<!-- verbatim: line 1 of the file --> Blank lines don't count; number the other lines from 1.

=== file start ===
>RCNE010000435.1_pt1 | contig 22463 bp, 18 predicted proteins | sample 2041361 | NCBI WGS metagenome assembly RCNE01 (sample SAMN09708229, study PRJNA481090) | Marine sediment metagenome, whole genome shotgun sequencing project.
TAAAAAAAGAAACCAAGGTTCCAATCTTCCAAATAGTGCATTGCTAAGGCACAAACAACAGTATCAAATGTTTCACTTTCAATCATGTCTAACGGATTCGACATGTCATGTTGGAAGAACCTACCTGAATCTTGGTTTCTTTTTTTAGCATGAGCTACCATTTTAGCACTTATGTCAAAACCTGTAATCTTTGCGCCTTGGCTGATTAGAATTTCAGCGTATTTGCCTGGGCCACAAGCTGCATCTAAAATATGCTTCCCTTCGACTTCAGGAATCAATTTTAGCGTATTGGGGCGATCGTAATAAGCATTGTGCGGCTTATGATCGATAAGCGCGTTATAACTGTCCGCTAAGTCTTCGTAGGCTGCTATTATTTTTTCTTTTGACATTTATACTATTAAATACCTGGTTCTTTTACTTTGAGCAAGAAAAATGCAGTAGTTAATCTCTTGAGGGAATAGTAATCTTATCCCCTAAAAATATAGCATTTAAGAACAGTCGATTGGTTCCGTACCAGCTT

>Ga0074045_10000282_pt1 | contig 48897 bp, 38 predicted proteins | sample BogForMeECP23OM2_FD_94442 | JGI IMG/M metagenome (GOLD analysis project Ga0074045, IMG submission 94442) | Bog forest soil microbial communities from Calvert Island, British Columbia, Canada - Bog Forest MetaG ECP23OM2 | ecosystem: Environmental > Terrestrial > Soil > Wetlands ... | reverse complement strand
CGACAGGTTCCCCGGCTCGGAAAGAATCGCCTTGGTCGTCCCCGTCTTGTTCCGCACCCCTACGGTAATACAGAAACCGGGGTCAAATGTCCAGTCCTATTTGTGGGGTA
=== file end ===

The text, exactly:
>RCNE010000435.1_pt1 | contig 22463 bp, 18 predicted proteins | sample 2041361 | NCBI WGS metagenome assembly RCNE01 (sample SAMN09708229, study PRJNA481090) | Marine sediment metagenome, whole genome shotgun sequencing project.